Over 200 communities have drawn a line in the sand by establishing commitments to 100% clean energy. To implement these commitments equitably and effectively, power and resources must shift dramatically. History is littered with broken political promises. However, in a time of compounding public health crises and climate devastation, it is so important to hold the line on our commitments. We must achieve equitable and complete transitions to 100% clean energy. The stakes are too high not to.
Communities need strong shared accountability to implement commitments as bold and extensive as 100% clean energy. In December 2019, forty-four leaders in environmental justice, clean energy, local government, electric utilities, and accountability met in Miami, FL for a “100% Accountability Convening.” Together they created a Shared Accountability Framework and Guide to help communities like yours meet this challenge.
Keep your community on track toward an equitable transition to 100% clean energy.
The Shared Accountability Framework helps stakeholder teams consistently answer, “are we on or off track toward our goal of an equitable transition to 100% clean energy?” The Shared Accountability Guide is a companion document that helps community and local government leaders establish a customized accountability process that will stand the test of time. Use these documents to establish a shared accountability process as a first step to a comprehensive 100% clean energy implementation plan.
A step-by-step guide to creating an accountability process in your community.
While there’s no one-size fits-all strategy to power your community with 100% clean, renewable energy, one thing’s for sure—it’s absolutely possible. We know this because dozens of cities in the United States are currently powered by renewably-sourced electricity. Furthermore, a solution that could “work” everywhere wouldn’t address the unique needs of your community. While the national network of campaigns is united by a steadfast commitment to clean energy for all, the utility that powers your community and the laws regulating it will have similarities and differences to others.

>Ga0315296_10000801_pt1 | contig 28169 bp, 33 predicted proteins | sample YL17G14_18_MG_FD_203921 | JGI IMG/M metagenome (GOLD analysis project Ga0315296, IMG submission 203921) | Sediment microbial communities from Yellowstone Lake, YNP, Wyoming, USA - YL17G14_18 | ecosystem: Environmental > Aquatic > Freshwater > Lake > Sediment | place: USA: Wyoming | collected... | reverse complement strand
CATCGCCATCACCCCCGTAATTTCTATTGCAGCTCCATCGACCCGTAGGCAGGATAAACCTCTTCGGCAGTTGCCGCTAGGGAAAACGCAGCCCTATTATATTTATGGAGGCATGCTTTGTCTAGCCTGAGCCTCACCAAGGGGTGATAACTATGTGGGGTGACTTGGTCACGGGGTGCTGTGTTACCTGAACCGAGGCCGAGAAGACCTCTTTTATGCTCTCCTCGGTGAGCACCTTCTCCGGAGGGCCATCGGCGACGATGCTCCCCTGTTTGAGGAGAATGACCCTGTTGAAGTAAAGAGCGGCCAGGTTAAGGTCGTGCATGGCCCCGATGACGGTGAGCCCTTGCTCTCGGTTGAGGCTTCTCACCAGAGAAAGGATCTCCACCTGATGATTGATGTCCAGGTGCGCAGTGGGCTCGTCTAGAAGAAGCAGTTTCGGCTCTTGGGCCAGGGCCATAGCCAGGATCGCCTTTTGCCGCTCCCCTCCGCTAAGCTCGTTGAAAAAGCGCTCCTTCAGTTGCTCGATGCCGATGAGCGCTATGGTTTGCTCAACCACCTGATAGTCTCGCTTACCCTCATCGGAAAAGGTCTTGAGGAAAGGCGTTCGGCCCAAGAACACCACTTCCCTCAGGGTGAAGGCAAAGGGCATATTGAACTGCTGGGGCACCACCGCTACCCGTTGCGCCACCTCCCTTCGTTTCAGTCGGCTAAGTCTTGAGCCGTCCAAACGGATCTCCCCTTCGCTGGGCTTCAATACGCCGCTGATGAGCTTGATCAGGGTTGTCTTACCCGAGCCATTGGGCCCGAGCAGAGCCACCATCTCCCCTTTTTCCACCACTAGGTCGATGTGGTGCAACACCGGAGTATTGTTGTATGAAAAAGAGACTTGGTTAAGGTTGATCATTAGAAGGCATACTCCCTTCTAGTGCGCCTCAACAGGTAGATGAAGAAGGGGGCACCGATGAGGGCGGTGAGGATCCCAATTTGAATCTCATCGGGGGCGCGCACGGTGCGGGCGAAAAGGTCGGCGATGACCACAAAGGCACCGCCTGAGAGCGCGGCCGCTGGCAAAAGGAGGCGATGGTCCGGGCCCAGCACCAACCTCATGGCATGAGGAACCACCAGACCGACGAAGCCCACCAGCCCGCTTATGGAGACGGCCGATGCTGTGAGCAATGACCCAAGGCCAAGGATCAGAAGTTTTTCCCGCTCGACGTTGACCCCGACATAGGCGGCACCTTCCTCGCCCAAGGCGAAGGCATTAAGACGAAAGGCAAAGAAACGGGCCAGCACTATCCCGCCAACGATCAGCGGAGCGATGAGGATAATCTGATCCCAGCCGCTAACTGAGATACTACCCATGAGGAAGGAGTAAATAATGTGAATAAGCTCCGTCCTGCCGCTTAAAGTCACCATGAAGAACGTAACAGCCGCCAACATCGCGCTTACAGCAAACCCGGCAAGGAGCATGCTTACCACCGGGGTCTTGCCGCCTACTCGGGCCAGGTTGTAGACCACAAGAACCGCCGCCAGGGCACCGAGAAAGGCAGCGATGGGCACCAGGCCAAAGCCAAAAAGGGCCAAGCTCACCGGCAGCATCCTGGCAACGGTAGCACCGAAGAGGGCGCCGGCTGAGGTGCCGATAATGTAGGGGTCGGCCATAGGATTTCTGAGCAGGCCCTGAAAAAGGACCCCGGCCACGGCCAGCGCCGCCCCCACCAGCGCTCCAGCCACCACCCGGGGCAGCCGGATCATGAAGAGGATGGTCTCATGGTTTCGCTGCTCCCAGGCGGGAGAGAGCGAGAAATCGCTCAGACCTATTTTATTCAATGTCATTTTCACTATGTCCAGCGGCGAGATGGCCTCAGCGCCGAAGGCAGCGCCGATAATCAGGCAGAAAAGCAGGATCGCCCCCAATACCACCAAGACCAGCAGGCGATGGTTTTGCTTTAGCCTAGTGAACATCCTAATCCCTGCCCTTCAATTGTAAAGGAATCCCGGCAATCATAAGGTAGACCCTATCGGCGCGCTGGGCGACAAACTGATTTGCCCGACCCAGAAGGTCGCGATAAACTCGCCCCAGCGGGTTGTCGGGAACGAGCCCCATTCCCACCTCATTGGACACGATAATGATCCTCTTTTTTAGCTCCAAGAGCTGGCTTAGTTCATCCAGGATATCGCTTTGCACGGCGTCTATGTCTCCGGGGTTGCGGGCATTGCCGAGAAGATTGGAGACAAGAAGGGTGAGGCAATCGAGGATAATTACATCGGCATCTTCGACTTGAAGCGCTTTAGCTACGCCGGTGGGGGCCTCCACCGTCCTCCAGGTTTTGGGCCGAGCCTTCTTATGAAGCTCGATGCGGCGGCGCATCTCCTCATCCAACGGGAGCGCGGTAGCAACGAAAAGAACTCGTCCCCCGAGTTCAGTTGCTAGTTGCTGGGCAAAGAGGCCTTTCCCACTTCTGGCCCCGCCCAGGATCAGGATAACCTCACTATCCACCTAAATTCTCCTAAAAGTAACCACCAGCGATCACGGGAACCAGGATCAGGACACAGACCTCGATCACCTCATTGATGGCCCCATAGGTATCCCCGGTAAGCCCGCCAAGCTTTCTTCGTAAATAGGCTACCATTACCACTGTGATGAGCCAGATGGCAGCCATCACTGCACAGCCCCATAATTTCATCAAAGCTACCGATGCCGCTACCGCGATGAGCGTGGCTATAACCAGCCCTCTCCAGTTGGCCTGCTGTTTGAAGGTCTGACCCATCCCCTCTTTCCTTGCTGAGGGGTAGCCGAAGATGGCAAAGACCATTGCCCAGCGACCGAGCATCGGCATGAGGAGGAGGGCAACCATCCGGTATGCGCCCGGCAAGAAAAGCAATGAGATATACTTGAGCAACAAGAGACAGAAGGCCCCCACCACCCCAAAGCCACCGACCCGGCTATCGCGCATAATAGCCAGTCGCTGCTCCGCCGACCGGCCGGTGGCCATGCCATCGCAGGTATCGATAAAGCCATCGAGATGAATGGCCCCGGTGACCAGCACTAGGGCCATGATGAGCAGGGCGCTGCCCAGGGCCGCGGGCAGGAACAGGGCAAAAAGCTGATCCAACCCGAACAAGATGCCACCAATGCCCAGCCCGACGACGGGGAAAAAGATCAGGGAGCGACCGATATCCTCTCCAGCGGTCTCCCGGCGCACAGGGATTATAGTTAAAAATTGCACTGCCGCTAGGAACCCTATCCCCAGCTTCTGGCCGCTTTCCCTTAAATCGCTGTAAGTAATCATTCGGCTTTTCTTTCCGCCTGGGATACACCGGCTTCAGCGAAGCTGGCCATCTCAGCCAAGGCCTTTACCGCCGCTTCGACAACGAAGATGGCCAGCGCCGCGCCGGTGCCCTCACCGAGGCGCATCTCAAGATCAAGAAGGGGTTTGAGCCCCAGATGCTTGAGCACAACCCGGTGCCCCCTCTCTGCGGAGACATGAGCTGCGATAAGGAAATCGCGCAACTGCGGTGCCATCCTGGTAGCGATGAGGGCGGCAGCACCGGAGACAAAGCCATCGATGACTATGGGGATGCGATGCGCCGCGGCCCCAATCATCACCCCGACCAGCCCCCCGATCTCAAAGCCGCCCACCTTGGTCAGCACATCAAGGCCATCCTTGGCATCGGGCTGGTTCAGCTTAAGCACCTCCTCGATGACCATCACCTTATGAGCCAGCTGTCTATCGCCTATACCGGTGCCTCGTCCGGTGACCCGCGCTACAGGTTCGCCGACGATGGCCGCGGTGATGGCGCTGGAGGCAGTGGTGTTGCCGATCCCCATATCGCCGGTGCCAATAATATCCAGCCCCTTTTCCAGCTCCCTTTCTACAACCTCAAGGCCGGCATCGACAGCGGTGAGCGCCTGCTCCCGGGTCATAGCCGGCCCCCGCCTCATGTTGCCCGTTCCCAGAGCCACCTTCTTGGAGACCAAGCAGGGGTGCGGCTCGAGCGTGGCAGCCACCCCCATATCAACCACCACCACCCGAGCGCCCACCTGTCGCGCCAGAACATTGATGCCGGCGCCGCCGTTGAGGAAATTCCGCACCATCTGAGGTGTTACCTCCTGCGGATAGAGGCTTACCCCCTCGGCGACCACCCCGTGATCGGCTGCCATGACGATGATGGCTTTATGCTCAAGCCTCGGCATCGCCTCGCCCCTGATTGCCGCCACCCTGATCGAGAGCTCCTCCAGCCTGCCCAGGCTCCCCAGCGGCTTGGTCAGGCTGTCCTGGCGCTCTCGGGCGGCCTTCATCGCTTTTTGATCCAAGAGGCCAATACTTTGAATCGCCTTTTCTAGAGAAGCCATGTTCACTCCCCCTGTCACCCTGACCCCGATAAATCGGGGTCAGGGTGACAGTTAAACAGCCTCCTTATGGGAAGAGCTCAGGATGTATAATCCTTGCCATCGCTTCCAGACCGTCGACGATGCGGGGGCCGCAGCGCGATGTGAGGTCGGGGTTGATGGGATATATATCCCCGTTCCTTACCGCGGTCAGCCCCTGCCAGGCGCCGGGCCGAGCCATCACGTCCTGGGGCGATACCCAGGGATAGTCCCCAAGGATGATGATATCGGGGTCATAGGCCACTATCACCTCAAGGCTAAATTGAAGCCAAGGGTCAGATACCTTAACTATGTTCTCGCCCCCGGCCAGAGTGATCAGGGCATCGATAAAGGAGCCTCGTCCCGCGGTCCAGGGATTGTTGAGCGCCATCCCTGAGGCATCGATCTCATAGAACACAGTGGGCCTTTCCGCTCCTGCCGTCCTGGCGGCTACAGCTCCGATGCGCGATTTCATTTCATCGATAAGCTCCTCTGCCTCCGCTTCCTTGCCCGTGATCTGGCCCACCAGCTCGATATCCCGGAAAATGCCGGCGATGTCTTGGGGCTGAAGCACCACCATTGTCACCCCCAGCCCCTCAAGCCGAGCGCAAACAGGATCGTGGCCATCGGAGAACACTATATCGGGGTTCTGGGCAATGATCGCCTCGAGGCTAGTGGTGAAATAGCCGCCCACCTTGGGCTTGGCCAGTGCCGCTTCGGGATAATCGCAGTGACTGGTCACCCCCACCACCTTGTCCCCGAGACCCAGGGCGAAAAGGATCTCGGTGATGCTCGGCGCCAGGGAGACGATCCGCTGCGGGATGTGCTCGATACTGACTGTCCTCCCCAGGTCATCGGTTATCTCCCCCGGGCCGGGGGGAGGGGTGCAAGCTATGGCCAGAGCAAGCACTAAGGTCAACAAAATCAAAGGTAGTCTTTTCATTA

Decision makers may try to make your team responsible for creating a 100% implementation plan. Since you're not part of the typical process, you'll be at risk of having your solutions dismissed, even by those who put you in that position.
That’s why this guide focuses on holding decision makers accountable. It’s possible that there will be deeper structural barriers blocking progress—a monopoly utility or disagreeable state legislature for example. Your local allies can become regional champions of the cause.
You don’t have to be an expert in energy policy, but you should feel comfortable using some terms, staying consistent and ensuring equity.
For example, in Utah, when Rocky Mountain Power wouldn’t meet the demands of Salt Lake City, Moab, and Park City’s 100% renewable energy commitments, Salt Lake City’s leadership brought the utility to the table to help pass a proactive bill through their state’s conservative legislature. It instructed Rocky Mountain Power to create a product to supply renewable energy to cities who had passed commitments by 2030. At the end of 2019, 20 communities, representing over a quarter of all Utahns, made commitments to participate in the program.